How a dairy farm found salvation in ice cream
Dairy farmers at Churchfields Farm, who were forced to diversify in the wake of the foot and mouth disaster in 2004, have been nominated for a Three Counties Farming Award.
The Awards were officially launched this month, with the aim to celebrate the achievements of the industry in Gloucestershire, Herefordshire and Worcestershire. Categories include sheep, cattle, pig, poultry, fruit/hop and arable farmer of the year, as well as young farmer, farming contractor and farming hero.
Awards will also be presented for the best family-run farm and best farm exhibiting sustainability and diversification.
The family run Churchfields Farm at Salwarpe, Droitwich are an early nomination in the Sustainable/Diversification category. It decided to make use of its dairy expertise and diversify into ice cream production following the 2004 foot and mouth outbreak.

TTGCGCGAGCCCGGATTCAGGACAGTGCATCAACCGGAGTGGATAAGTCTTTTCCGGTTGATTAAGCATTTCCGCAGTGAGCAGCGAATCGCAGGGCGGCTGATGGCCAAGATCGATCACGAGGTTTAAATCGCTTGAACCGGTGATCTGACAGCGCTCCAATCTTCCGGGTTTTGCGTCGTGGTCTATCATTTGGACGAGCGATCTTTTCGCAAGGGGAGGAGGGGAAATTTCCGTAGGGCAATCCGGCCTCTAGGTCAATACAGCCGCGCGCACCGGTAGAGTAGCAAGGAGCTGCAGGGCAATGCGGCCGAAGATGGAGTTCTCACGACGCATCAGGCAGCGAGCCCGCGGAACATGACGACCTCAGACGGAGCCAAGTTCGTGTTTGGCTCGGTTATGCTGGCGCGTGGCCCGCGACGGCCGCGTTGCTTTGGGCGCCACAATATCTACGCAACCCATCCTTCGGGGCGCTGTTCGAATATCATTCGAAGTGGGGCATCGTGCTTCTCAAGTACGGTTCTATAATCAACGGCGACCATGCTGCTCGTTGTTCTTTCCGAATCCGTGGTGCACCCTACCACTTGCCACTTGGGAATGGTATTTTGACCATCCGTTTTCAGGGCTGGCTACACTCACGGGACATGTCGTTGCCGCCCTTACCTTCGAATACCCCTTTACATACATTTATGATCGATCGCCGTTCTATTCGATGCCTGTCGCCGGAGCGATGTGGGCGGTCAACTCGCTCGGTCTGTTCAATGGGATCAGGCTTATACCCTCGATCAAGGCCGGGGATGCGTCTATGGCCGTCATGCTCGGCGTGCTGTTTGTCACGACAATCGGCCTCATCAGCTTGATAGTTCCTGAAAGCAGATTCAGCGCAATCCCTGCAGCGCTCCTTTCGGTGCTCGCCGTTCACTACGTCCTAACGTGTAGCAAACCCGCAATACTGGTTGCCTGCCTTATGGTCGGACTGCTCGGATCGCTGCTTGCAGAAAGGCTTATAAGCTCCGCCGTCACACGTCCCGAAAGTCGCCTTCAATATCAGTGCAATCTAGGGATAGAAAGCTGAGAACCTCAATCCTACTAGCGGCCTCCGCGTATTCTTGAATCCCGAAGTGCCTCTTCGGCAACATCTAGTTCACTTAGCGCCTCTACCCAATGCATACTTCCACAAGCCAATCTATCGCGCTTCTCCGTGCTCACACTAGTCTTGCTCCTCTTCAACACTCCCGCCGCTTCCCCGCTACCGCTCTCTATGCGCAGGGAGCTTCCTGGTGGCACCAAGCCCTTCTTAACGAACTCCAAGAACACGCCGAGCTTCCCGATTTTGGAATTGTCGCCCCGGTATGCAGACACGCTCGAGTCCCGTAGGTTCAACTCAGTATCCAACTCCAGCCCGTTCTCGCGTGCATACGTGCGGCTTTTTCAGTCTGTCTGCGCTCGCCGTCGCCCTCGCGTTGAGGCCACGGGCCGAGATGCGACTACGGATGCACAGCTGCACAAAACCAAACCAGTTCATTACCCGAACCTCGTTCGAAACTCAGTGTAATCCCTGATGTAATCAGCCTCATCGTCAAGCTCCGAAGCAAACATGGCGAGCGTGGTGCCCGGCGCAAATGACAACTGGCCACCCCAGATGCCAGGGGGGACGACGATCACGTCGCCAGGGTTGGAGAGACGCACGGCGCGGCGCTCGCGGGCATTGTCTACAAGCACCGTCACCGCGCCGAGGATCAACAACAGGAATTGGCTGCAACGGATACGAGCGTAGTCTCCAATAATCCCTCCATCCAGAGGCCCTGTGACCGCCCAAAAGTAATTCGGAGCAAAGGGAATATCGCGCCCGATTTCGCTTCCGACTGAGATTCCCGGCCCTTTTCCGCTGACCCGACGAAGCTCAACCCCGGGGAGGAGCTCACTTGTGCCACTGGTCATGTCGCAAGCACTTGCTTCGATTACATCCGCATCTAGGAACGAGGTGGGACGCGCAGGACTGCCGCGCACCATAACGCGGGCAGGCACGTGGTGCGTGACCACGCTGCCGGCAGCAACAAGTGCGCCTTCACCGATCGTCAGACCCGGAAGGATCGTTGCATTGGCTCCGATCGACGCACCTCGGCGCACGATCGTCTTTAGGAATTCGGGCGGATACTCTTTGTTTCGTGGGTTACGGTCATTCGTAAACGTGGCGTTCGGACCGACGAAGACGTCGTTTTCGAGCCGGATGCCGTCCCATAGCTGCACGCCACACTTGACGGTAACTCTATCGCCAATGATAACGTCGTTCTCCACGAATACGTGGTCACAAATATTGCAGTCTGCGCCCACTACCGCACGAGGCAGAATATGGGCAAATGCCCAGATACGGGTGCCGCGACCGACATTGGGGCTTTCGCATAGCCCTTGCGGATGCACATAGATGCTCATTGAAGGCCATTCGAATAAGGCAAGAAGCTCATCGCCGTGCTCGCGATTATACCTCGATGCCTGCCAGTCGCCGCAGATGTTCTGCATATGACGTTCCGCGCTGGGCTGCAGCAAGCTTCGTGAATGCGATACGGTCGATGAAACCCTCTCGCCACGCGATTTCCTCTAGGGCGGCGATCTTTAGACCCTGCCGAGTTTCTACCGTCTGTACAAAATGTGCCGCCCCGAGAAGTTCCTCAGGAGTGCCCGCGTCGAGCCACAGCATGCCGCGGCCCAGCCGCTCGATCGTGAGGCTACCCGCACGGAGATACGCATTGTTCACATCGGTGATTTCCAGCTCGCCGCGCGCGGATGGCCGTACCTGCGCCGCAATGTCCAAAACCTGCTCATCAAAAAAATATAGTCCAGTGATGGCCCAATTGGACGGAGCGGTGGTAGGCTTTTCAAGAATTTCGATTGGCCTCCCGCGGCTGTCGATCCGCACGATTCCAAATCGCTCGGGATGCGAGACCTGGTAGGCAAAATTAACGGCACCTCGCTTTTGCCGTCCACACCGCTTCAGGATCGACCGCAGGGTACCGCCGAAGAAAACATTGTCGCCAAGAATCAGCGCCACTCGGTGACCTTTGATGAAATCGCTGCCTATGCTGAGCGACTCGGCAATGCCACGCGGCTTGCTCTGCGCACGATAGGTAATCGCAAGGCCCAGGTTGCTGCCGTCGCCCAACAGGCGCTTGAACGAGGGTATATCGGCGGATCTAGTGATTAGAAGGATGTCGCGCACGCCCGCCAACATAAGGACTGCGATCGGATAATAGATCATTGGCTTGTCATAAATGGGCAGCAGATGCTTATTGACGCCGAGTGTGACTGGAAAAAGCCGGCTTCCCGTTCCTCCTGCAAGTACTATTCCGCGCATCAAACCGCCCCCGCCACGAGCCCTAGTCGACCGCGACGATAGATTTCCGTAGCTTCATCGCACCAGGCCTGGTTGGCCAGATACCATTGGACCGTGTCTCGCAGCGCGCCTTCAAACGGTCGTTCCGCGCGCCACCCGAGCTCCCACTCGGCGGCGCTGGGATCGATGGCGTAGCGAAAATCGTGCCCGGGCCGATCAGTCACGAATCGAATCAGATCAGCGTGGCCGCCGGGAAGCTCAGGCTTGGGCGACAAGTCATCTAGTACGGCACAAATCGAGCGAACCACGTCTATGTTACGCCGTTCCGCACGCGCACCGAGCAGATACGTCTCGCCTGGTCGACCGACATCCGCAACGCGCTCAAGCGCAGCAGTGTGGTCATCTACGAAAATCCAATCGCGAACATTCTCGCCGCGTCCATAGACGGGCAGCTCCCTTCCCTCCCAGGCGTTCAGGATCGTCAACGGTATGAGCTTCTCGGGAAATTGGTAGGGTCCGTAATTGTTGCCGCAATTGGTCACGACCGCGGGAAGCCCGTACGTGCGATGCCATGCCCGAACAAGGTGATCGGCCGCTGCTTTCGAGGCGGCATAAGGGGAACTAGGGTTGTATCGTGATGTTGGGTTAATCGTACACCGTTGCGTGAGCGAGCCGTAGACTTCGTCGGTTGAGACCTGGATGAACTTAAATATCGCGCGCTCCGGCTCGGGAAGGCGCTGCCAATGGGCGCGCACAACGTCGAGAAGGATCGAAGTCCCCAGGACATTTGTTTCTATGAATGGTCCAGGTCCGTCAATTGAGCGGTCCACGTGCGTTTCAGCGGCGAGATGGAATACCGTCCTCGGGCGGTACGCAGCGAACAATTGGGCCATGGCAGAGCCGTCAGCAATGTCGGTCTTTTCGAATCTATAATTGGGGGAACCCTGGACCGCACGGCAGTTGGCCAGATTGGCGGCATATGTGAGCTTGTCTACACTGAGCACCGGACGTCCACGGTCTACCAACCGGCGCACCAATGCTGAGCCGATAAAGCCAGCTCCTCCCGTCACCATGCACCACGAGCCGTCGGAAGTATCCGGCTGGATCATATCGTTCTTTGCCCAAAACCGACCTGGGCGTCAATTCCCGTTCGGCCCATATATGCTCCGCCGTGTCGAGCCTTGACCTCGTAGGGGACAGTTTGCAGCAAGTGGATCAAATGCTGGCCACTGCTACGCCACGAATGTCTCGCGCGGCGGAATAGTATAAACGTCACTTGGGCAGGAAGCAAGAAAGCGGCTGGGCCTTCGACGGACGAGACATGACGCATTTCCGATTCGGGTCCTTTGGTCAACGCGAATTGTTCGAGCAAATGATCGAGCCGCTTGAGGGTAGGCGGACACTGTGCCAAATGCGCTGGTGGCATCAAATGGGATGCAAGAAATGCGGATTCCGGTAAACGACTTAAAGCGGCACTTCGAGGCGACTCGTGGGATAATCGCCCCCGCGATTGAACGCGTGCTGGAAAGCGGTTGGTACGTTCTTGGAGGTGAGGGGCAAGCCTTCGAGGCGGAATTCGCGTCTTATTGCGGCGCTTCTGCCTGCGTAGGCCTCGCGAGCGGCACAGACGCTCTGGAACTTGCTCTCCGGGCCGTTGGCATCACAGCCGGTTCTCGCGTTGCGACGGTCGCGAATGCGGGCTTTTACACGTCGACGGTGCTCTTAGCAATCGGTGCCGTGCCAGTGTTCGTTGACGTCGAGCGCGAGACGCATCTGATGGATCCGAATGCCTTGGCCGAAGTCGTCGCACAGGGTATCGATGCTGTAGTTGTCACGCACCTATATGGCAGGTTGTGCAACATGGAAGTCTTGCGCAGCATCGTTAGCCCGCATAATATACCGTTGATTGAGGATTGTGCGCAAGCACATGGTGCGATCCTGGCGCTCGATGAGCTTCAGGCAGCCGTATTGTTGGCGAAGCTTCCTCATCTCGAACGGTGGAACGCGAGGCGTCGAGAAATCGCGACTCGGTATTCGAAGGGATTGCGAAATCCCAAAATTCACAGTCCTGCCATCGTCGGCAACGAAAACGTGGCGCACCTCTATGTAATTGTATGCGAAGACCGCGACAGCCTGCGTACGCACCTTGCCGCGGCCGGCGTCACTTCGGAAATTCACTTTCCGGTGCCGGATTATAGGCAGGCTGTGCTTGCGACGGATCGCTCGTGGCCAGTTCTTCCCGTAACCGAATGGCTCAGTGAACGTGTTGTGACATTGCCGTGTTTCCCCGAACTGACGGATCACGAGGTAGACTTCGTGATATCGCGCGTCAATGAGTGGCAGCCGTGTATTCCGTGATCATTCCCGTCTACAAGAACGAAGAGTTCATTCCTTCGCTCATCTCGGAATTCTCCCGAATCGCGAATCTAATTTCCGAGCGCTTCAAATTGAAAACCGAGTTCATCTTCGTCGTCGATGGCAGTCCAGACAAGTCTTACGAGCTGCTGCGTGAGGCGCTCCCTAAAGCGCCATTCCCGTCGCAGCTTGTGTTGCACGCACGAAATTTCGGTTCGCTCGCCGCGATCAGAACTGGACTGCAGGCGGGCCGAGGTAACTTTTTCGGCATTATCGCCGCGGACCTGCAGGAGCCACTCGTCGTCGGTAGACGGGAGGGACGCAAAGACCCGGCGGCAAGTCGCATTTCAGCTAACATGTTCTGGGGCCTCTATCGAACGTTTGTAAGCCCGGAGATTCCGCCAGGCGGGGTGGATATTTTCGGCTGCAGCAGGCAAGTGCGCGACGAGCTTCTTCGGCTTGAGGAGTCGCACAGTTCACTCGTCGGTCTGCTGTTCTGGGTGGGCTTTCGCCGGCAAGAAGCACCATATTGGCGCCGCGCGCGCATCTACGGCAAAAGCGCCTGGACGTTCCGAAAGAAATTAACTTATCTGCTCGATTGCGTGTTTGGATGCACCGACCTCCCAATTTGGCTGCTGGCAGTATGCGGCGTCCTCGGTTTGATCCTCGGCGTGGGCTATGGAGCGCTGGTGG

Farmer's daughter Tracie Godden, who is now a partner in the business, said: "We did look into cheese production, by my dad was quite impatient, and if he had had to wait for cheese to mature before we could sell it he would have driven us insane! Ice cream is great as you can make it one day and sell it the next."
As well as its award-winning ice creams, the farm has the sole rights to Droitwich Salt. It collects the natural brine from Droitwich and gently crystallises it using renewable energy.
That energy is part of Churchfields' commitment to sustainability. Its 120kw solar panel system reduced its carbon footprint by 38.5 tonnes in its first nine months, and five oil-fired boilers were replaced with a biomass woodchip burner.
The award winners will be named at a gala dinner at the Three Counties Showground on Thursday, June 13, the eve of the Royal Three Counties Show. Money raised there will go to farming charity the Addington Fund, which helps find homes for farming families who have had to leave the industry.
Visit www.herefordtimes.com/awards/tcf/ to find out more and submit a nomination for the awards.